This dish was the selected Proven Platter recipe for October 2014. Get more information on its origins and preparation in Linda McElroy’s post.
3 cups blanched Chinese long beans or regular green beans (about 1 1/2 lbs)
2 large fresh red chilies, (Holland or Korean) cut in fine strips
4-6 bird’s eye chilies (can substitute serrano chilies, to taste), finely sliced
4 tablespoons spice paste
1/2 pound boneless chicken breast, minced
Juice of 1 lime
1 teaspoon kosher salt
1/2 teaspoon black peppercorns, crushed
1/2 cup toasted coconut chips
6 cloves garlic – peeled, sliced & fried
6-8 shallots – peeled, sliced & fried
To blanch the beans, drop them into rapidly boiling water; as soon as the water comes back to a simmer drain and shock them in an ice-water bath to stop the cooking immediately. Drain well and dry on a tea towel, then cut into small dice. Combine beans, chilies, 2 tablespoons of the spice paste and a healthy sprinkle of salt in a large bowl and mix well.
Next, combine the chicken mince with 2 tablespoon of the spice paste and stir-fry in a bit of oil until cooked through. Salt to taste and let cool.
Combine chicken with the bean mixture, season to taste with salt, pepper and lime juice. Stir in half the coconut, garlic and shallots. Mound in a serving bowl, and garnish with the remaining coconut, garlic and shallots. Serve with limes for squeezing on top.
To fry shallots: Slice as thinly as possible. I have a very inexpensive plastic mandolin that did the trick very well.
Pour about ½ cup oil into a medium sized sauté pan and add shallots when oil is hot. As the shallots begin to brown keep stirring and turning heat down so they don’t burn. This process takes about 10 minutes. Once they are just a bit darker than medium-brown remove from the oil to a paper towel and drain. They will continue to darken and crisp as they cool. Can be made one day ahead and stored in a glass jar.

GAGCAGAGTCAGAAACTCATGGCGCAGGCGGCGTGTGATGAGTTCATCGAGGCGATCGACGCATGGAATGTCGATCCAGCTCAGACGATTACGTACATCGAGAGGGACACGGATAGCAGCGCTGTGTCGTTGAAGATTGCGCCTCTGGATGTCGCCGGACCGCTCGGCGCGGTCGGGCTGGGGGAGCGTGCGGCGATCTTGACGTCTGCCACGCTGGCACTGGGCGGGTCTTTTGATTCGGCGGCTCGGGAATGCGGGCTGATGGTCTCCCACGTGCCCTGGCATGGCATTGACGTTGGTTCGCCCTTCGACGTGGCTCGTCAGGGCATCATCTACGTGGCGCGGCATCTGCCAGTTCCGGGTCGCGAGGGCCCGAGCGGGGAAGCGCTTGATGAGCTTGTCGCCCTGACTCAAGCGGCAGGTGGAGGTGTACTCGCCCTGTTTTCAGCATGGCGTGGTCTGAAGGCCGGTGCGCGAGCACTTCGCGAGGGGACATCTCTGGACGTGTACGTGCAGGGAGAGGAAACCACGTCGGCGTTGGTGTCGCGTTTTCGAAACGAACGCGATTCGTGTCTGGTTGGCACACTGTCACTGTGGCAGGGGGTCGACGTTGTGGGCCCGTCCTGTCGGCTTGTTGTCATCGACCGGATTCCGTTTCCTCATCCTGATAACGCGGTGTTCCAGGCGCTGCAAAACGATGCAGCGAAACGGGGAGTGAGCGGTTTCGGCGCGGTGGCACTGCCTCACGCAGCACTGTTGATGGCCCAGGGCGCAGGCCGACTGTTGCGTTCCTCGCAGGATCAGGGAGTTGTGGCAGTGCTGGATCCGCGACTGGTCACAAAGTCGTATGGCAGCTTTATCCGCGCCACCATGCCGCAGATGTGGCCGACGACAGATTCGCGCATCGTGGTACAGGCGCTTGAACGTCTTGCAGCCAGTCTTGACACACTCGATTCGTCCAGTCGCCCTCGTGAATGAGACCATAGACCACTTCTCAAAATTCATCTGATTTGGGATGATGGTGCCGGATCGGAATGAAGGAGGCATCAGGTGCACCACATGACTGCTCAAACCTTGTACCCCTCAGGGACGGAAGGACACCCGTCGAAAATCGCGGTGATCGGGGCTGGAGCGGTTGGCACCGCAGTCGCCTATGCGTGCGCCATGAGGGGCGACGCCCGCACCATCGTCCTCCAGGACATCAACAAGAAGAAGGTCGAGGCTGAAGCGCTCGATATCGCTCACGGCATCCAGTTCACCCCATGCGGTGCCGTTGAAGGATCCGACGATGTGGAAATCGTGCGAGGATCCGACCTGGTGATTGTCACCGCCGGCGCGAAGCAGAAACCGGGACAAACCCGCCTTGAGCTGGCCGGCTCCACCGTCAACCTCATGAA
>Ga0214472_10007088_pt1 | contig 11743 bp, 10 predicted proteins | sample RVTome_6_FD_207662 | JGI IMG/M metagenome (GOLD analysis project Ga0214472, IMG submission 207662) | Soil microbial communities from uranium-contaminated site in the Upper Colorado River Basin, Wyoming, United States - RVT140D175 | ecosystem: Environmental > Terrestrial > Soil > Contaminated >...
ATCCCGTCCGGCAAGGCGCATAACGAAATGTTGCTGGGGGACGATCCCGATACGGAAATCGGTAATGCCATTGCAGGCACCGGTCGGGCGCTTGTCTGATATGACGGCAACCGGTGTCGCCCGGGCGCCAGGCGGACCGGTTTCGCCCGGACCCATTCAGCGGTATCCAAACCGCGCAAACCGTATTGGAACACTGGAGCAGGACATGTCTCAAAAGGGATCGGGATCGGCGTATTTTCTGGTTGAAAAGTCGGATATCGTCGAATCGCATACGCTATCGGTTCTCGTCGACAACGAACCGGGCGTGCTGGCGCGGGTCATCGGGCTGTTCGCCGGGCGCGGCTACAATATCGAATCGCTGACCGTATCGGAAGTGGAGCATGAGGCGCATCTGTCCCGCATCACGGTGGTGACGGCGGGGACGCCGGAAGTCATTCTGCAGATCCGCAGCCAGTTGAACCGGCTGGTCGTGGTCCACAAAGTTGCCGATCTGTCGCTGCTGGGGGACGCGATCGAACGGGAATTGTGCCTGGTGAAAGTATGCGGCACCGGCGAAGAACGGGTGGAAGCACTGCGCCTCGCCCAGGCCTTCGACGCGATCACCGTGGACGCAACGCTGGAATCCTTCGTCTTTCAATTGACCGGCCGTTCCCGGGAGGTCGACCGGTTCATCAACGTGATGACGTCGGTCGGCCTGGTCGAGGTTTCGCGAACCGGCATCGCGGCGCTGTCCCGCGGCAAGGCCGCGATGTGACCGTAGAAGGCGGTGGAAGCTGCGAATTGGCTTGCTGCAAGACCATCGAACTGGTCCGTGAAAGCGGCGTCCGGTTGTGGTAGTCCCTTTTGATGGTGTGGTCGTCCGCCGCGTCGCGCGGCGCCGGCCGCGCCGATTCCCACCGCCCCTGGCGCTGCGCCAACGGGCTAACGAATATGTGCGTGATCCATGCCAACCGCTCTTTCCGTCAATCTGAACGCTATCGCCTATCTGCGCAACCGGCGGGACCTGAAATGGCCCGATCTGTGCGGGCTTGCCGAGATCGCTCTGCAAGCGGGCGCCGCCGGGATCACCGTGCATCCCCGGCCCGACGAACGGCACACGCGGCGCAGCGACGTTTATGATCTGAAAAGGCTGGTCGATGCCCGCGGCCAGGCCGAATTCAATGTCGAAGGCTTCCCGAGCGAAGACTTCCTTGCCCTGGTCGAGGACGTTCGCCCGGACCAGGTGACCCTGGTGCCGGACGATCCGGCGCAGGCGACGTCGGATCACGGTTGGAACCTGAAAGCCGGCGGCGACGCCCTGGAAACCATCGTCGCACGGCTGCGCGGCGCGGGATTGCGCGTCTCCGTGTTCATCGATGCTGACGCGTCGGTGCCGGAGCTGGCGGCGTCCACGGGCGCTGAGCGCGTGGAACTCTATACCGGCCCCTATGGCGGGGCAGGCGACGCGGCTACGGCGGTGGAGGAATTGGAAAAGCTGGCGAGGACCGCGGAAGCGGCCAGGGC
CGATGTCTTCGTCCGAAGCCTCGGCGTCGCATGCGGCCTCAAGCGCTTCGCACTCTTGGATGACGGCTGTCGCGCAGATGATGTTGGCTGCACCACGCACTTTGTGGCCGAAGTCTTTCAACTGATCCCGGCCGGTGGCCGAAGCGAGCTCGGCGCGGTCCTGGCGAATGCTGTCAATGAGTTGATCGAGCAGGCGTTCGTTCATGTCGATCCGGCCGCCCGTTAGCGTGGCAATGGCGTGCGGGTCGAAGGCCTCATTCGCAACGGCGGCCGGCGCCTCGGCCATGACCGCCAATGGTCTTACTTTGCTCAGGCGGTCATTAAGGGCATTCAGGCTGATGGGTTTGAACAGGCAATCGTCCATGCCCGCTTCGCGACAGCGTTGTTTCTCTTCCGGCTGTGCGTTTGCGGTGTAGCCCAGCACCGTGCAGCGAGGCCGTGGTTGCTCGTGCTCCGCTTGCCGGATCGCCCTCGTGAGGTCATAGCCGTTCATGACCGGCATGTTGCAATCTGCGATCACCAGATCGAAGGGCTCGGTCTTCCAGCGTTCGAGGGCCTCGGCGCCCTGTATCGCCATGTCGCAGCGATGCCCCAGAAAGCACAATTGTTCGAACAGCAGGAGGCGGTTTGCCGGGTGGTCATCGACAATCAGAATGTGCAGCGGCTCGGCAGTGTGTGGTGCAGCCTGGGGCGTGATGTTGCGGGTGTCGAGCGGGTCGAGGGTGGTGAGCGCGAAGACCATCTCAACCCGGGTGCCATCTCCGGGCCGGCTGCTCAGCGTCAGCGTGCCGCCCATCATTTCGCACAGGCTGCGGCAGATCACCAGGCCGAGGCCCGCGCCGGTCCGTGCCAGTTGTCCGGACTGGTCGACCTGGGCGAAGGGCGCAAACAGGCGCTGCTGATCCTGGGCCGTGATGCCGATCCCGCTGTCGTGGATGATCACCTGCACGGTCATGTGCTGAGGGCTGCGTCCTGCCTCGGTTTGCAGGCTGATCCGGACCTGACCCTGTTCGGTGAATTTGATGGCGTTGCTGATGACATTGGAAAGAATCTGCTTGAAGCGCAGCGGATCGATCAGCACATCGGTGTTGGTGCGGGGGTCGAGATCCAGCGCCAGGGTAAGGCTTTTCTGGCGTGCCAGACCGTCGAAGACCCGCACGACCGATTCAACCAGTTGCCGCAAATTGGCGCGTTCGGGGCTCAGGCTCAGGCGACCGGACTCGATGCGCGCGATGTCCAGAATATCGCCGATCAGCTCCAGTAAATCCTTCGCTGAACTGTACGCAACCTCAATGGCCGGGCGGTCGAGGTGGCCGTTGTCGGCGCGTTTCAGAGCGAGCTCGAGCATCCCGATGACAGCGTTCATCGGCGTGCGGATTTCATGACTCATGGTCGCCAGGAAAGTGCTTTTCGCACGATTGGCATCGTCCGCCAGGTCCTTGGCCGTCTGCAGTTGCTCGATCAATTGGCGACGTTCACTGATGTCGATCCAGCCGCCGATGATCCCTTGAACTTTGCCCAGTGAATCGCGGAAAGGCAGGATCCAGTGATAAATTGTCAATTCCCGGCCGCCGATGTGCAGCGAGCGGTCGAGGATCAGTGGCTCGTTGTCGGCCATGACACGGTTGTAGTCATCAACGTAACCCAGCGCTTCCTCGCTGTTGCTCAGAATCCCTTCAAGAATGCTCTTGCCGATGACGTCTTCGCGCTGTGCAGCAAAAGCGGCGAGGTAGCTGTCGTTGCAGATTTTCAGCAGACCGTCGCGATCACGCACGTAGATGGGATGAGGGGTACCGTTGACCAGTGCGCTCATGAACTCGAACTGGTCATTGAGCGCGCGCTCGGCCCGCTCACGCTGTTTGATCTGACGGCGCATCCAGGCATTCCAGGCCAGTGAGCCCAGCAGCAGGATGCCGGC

To fry garlic: Same procedure as shallots, but it will take less time. Just fry until the garlic takes on some golden color; you don’t want your garlic to be brown as it will be bitter. Can be made one day ahead of time and stored in a glass jar.
To toast coconut: Heat up a heavy bottom sauté pan and add the coconut. Over medium-high heat, stir the coconut until tinged with brown edges. You may have to turn down your heat as it becomes toasted so it doesn’t burn. Can be made one day ahead of time and stored in a glass jar.
Notes and Instructions
12 cloves of garlic, peeled and chopped
1/2″ kencur (can substitute ginger), peeled & chopped
1” galangal (or laos), peeled and chopped
5 candlenuts (can substitute 10 macadamia nuts)
fresh turmeric, peeled and chopped (or 2 teaspoons powder)
2 tablespoons chopped palm sugar, or brown sugar
2 tablespoons vegetable oil
1 stalk lemongrass, outer leaves removed, lightly pounded, tied in a knot
1 salam leaf
5 bird’s eye chilies (or serrano chilies to taste), finely sliced
Notes on ingredients:
Kencur: Sometimes erroneously known as lesser galangal. Substitute ginger if you can not find this.
Galangal or laos: Member of the ginger family, has a very tough root that must be peeled before use. Substitute ginger if you can not find this.
Candlenuts: Used to add body and thickness and not to be eaten raw, in fact if you eat any they can be mildly toxic. Once they are ground up and cooked they are harmless. Substitute twice as many macadamia nuts.
Turmeric: will stain your fingers yellow if you handle it and chop it, you may want to wear gloves.
Salam leaves: Subtly flavored leaf from the cassis (cinnamon) family. If you cannot find obtain omit altogether.
Put shallots, garlic, kencur, galangal, candlenuts, turmeric and palm sugar into a food processor and grind coarsely. Heat oil and add the paste, as well as the lemongrass stalk, salam leaf and chilies. Fry all ingredients until mixture becomes fragrant, and no longer smells harsh and raw, stirring frequently, until the paste changes to a golden color. Remove lemongrass and salam, cool before using. Can be made one week ahead of time.